We won’t be able to change our country’s gender stereotypes overnight. But parents, grandparents and teachers can make headway. First, starting in toddlerhood and throughout the school years, we can encourage cross-gender interactions, which lessen the development of gendered behavior and stereotypes. Parents of girls should invite boys over for play dates and vice versa; have kids join mixed-gender sports teams. We should encourage our kids to try counter-stereotypical activities, too. And parents of boys should push against the stoicism stereotype by communicating that it’s okay to have feelings, because when boys are made to feel ashamed for feeling sad or afraid, they are more likely to turn those feelings into aggression.
Parents should also ease up on gender labels — replace “girls” and “boys” with “kids” or “students.” Teachers, too, should avoid mentioning and categorizing students by gender in unnecessary contexts (which will avoid alienating gender atypical students, too). In a series of studies designed to help us understand the development of prejudice, developmental psychologist Rebecca Bigler and her colleagues had preschool and grade-school students wear blue or red T-shirts every day in their classrooms for several weeks. (The T-shirts created a new kind of social category that the students could easily see, much like gender.) In classrooms in which the teachers never mentioned the shirt colors, students developed very little prejudice against kids wearing the other color. But in classrooms in which teachers drew attention to the colors in a neutral way — saying “good morning, blues and reds” and decorating their cubbies with blue or red labels, as teachers often do with gender — the kids developed much stronger prejudices, in that the blue-shirted kids claimed they were smarter than the red-shirted kids and vice versa. Teachers at some preschools in Sweden now avoid using gender labels, and research suggests the students in these schools develop less pronounced gender stereotypes.
We also need to talk to kids about sexism and stereotypes. When a child says something like “Only girls like to dance” — as they inevitably do — push back. Point out similarities that exist across the sexes (Don’t you know a couple of boys who do like to dance?) and differences within the sexes (Some girls don’t like to dance, right?). If you see gender stereotypes on TV, bring them up and discuss them (Why do you think four out of five of those superheroes are boys?). These kinds of discussions call attention to gender but in a potentially constructive way. They help kids recognize and push against the stereotypes they will inevitably see and hear outside the home instead of merely tacitly affirming them, as in Bigler’s T-shirt experiments.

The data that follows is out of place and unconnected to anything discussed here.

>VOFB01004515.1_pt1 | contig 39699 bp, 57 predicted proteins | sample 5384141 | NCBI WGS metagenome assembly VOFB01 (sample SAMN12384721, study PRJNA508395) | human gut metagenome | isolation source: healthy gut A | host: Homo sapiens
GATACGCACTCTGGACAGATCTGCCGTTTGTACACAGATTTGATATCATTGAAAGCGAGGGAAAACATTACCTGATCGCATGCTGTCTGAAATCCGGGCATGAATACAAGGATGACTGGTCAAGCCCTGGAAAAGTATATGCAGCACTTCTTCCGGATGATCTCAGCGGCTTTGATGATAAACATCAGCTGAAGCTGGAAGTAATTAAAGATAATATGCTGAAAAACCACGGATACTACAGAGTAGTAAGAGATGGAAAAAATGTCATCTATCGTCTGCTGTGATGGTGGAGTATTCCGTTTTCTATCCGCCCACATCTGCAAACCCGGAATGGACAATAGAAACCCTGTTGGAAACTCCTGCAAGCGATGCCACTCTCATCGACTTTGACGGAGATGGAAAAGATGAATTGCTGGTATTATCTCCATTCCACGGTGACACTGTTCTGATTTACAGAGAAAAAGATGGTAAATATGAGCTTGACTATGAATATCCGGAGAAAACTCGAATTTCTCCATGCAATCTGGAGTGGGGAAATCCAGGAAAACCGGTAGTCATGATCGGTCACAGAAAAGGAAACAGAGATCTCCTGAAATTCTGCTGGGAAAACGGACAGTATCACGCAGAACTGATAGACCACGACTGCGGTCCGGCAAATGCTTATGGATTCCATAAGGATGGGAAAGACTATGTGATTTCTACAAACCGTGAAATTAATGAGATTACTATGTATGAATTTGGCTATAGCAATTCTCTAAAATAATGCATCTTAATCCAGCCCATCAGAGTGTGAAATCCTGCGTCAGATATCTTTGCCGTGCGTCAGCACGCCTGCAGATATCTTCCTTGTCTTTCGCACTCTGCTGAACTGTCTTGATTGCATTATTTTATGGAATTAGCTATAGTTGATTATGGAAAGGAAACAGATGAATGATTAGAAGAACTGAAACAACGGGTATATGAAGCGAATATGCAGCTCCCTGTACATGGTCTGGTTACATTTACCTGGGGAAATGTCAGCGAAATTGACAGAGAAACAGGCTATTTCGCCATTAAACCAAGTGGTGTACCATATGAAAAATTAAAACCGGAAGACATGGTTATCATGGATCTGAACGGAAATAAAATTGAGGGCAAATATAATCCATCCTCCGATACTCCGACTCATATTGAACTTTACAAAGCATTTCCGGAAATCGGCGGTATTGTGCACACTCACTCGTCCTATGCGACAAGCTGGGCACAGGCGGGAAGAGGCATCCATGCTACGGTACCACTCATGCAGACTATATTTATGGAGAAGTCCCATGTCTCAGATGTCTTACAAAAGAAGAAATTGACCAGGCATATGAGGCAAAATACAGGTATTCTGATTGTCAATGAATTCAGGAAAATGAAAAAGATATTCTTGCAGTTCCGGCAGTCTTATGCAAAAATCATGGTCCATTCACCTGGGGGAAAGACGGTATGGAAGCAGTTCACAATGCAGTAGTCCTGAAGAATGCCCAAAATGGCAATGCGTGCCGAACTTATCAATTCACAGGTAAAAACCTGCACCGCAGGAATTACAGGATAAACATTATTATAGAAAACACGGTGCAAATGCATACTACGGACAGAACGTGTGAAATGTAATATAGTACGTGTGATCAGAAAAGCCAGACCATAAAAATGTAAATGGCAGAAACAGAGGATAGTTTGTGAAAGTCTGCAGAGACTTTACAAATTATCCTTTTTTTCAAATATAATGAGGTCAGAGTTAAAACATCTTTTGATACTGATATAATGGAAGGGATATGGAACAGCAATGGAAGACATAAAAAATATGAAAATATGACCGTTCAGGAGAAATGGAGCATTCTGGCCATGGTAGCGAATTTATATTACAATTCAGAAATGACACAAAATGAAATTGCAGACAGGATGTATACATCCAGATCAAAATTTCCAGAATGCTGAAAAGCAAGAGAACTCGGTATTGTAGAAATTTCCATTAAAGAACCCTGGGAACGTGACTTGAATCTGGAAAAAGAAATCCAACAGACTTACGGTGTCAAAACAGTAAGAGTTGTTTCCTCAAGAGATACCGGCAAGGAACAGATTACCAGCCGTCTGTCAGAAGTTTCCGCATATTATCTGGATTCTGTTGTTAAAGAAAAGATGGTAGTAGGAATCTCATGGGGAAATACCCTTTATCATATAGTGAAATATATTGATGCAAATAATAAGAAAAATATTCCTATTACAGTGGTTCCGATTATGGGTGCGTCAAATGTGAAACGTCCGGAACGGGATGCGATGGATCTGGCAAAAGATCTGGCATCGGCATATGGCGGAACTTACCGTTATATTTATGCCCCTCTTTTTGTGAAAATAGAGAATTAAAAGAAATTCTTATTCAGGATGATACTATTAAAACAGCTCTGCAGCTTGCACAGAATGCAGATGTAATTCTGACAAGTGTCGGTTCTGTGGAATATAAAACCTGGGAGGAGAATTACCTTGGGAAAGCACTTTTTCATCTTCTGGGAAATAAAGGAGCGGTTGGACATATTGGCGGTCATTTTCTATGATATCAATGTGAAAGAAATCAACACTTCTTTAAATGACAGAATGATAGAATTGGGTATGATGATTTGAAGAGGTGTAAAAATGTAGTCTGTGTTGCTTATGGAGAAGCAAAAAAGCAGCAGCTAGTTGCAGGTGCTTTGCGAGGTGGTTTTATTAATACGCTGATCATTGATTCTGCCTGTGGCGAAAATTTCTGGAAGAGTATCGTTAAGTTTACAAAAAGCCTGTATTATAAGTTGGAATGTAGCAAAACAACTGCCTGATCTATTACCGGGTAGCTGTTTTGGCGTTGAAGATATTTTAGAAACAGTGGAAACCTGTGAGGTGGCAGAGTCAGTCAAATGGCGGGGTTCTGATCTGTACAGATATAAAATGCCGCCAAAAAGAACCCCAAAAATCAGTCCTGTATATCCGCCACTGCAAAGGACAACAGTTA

Teachers shouldn’t shy away from discussing sexism, either. Kids now learn about civil rights and racism in elementary school, but they’re rarely taught about sexism. Yet without any knowledge of gender discrimination, kids are more likely to attribute the hierarchical differences they see in society, such as the fact that we have never had a female president, to innate differences between the sexes. Many will assume that women haven’t been elected because they aren’t good leaders or don’t want to be president. One of Bigler’s studies, which she co-authored with psychologist Erica Weisgram, found that when girls were taught about gender discrimination in science, they became more interested in science than before — perhaps because, Bigler and Weisgram wrote, the knowledge quashed their belief that they wouldn’t be capable scientists. School administrators should also incorporate formal socioemotional or anti-bias programming into their curriculum. When teachers are invested in them, these programs can boost empathy and reduce bullying and sexual violence.
It is far easier to fix a problem before it starts. Although the causes of sexual violence are undoubtedly myriad and we need much more research, we can start to chip away at the problem by instilling in our children the notion that their gender doesn’t define who they are and that the beliefs that fuel dangerous sexual scripts can change, beginning with them.